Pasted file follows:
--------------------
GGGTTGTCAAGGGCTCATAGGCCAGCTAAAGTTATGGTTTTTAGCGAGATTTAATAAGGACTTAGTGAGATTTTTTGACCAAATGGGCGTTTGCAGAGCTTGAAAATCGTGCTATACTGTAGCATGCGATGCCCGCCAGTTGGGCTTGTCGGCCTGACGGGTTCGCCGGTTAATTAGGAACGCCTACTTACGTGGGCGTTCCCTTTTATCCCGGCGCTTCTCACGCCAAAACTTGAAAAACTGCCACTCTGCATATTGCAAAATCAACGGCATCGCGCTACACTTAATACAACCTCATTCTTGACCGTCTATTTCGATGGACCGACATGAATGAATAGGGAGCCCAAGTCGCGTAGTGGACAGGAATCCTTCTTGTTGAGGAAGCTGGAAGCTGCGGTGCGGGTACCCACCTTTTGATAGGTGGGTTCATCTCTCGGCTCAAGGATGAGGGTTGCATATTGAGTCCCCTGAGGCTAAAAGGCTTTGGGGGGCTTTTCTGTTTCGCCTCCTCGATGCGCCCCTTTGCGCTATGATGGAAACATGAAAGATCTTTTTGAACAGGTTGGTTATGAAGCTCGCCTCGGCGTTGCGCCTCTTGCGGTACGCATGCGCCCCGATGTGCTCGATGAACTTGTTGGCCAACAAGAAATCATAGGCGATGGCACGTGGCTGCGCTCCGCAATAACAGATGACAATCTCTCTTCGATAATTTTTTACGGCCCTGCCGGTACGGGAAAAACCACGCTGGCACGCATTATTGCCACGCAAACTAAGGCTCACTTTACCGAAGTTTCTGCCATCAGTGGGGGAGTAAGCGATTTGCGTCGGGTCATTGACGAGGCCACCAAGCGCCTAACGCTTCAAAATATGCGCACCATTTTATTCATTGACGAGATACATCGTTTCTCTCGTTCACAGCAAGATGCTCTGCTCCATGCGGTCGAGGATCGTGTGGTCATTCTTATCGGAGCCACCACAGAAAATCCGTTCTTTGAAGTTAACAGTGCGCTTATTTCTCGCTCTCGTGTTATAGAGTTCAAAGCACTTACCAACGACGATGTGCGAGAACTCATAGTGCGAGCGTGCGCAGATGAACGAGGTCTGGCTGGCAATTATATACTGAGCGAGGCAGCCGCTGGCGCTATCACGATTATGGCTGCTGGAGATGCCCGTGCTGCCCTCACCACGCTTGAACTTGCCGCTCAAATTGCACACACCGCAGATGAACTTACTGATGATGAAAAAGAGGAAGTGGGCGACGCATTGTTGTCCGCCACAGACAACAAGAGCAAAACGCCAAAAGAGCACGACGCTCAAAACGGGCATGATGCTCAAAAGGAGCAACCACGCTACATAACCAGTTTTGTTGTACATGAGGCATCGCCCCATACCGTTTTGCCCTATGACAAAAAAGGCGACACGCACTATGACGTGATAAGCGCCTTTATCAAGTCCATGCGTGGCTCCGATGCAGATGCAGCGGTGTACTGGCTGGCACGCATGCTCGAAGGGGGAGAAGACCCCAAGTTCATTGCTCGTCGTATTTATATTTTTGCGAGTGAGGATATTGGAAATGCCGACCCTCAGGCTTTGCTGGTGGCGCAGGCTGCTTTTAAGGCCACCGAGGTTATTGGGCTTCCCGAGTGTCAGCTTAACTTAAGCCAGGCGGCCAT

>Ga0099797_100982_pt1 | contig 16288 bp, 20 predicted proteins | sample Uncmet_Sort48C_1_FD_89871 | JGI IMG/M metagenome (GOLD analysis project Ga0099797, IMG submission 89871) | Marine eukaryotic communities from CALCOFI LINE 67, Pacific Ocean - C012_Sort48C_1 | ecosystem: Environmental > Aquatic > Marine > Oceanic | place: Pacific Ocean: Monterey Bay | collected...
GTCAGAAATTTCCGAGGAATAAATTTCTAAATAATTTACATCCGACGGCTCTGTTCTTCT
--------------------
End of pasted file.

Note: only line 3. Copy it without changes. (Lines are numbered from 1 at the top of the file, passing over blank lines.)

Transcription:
GTCAGAAATTTCCGAGGAATAAATTTCTAAATAATTTACATCCGACGGCTCTGTTCTTCT